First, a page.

Planners may prefer to think of Agenda 21 conspiracy theorists and other conservatives as obstructionist, but this ignores evidence that skeptical groups also perceive many of the same problems legislators and local officials cite. In a discussion about a proposed storm water management system in a Dallas suburb, word that the system had been used in Kenya triggered accusations of global conspiracy.  But at the same time, the accusers agreed that something needed to be done about storm water.

Recommended Approaches

Here three recommendations that may help local leaders sidestep unnecessary opposition to sustainable development plans.

  • Remember that density is market driven. Market forces drive the creation of high-density developments that allow for more people to live per square mile; and the market in these densely settled areas also drives the development of buildings with a mixture of residences, store fronts, restaurants, and other amenities. In conservative municipalities, planners should emphasize to the public that the market prompts these developments, not planning or zone changes. Conversations about sustainability in North Texas could emphasize how rezoning could expand choices for property owners.
  • Promote a conservative approach to regional infrastructure.  Older, inner suburbs of Dallas with zoning tailored for low-density development are nearing their capacity. At the same time, government spending on new infrastructure encourages suburban sprawl. As green fields are converted into new residential and commercial developments, housing in older suburbs trickles down to lower-income populations and tax burdens increase. If the built-out suburbs of Dallas want reinvestment, they may find it in their interest to discourage further infrastructure expansion into the prairies. Compact, sustainable development could be understood as a more conservative, “fix it first” approach.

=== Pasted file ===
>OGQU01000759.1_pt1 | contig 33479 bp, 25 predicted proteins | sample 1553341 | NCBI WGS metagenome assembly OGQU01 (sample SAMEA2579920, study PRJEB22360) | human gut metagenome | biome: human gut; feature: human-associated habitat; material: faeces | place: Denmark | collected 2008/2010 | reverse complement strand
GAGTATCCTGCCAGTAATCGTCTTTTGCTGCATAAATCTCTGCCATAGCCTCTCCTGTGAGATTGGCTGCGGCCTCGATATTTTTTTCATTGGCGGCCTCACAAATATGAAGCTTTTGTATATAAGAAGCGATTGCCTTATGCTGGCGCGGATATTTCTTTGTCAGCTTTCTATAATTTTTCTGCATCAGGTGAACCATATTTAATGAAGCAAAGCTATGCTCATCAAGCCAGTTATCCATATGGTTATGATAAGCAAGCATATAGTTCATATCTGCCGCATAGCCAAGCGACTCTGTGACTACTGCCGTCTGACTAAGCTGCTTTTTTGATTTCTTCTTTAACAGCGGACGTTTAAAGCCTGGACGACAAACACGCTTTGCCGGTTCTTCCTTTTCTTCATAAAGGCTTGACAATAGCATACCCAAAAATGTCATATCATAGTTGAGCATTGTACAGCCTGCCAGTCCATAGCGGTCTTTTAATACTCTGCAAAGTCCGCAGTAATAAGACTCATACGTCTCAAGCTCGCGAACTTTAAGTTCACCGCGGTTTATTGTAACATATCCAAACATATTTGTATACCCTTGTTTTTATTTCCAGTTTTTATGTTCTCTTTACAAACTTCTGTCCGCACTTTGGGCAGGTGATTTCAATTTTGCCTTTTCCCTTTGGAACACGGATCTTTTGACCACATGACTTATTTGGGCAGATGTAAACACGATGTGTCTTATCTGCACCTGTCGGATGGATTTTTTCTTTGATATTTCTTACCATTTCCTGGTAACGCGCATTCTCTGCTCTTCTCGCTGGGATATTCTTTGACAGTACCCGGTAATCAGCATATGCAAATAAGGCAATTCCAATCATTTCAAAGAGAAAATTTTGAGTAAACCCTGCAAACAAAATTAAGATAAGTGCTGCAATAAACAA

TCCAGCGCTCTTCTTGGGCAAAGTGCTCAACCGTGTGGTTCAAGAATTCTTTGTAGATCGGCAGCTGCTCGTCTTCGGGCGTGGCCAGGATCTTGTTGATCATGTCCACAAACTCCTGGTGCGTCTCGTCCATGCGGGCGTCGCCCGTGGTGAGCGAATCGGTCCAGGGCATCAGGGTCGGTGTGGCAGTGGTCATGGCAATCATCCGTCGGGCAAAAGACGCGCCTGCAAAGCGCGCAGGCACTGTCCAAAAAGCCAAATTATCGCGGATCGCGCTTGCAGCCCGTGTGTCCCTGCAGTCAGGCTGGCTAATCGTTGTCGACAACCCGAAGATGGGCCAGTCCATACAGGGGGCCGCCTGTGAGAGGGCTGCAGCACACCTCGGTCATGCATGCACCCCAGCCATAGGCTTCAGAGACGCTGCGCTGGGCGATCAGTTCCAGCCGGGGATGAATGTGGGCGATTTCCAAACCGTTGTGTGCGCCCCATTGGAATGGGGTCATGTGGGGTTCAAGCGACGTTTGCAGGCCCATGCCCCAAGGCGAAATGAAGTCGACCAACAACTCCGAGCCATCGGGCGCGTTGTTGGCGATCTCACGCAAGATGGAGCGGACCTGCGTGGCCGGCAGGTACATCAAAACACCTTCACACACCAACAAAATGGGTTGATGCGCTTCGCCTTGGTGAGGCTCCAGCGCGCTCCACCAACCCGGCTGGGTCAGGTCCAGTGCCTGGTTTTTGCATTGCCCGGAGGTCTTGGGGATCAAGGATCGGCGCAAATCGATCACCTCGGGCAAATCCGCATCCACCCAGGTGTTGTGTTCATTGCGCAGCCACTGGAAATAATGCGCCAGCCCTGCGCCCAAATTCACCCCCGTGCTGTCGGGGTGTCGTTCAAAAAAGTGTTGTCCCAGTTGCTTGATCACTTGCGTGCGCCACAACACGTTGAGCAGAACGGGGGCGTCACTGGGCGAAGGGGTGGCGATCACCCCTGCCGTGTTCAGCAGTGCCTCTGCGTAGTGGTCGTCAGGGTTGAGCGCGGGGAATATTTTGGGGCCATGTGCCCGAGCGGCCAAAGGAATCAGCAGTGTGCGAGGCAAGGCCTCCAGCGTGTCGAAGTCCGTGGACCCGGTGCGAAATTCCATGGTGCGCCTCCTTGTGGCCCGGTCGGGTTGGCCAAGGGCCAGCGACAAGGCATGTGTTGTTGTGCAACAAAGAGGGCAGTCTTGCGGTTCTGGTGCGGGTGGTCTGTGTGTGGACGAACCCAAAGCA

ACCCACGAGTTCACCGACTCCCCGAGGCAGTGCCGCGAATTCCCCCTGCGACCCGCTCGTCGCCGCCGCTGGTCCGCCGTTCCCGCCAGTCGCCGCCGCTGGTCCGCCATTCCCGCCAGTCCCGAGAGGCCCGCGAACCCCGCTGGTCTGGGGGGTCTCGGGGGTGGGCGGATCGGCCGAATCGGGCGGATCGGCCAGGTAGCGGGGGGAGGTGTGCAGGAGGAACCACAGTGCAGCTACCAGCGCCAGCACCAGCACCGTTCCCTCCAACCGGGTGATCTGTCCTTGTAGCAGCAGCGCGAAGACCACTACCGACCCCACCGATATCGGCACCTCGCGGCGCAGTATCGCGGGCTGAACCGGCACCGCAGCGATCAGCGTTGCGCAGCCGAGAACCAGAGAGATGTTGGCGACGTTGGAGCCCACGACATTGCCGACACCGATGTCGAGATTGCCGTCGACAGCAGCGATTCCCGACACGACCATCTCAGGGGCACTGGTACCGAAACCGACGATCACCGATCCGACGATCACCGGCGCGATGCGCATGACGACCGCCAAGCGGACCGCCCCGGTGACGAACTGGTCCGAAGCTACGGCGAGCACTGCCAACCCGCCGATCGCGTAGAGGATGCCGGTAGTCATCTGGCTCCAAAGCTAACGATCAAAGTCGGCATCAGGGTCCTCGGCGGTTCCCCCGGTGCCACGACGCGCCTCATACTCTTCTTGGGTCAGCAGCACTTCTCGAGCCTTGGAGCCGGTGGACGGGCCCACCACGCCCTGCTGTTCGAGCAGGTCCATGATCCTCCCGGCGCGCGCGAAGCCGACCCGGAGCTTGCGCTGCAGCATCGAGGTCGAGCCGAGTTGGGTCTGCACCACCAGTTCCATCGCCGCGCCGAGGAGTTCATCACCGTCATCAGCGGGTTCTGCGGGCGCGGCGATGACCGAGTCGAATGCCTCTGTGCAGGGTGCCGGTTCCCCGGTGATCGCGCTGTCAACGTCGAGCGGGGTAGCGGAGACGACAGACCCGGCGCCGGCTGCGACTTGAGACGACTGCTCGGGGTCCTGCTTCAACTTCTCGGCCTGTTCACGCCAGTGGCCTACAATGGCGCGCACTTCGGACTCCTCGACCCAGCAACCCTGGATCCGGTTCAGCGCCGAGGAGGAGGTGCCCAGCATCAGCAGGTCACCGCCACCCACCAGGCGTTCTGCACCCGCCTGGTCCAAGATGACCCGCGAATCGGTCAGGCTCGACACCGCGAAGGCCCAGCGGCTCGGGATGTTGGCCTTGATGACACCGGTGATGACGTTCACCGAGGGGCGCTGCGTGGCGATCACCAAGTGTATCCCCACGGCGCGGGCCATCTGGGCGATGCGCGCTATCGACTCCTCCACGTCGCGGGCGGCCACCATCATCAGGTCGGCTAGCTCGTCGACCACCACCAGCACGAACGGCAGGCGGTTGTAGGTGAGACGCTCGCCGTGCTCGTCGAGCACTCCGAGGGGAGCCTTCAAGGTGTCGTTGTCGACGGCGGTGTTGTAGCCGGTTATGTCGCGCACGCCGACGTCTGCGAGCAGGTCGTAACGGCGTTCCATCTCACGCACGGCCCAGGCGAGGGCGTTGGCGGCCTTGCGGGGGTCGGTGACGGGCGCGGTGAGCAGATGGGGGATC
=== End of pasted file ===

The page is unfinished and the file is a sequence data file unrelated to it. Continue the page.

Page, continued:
• Avoid jargon and keep the focus local.  Opponents to sustainability efforts in Texas and elsewhere include business and property owners who believe redevelopment favors outsiders at their expense. Unintentionally, planners terrify residents with images of polished streetscapes photo-shopped onto residents’ properties. Instead, planners should tone it down. They should avoid confusing language, make sure the conversation remains local, connect sustainable goals to conservative goals, and focus on ground-up solutions such as business improvement districts.

In all of these ways, planners, legislators, and other officials in conservative communities need to reframe their efforts – to spark the kind of genuine, non-threatening dialogues that could lead to broadly supported, local efforts to improve infrastructure, living arrangements, and business opportunities. 

Read more in Andrew H. Whittemore, “Finding Sustainability in Conservative Contexts: Topics for Conversation between American Conservative Elites, Planners, and the Conservative Base.” Urban Studies 50, no. 12 (2013): 2460-2477.

www.scholars.org
May 2017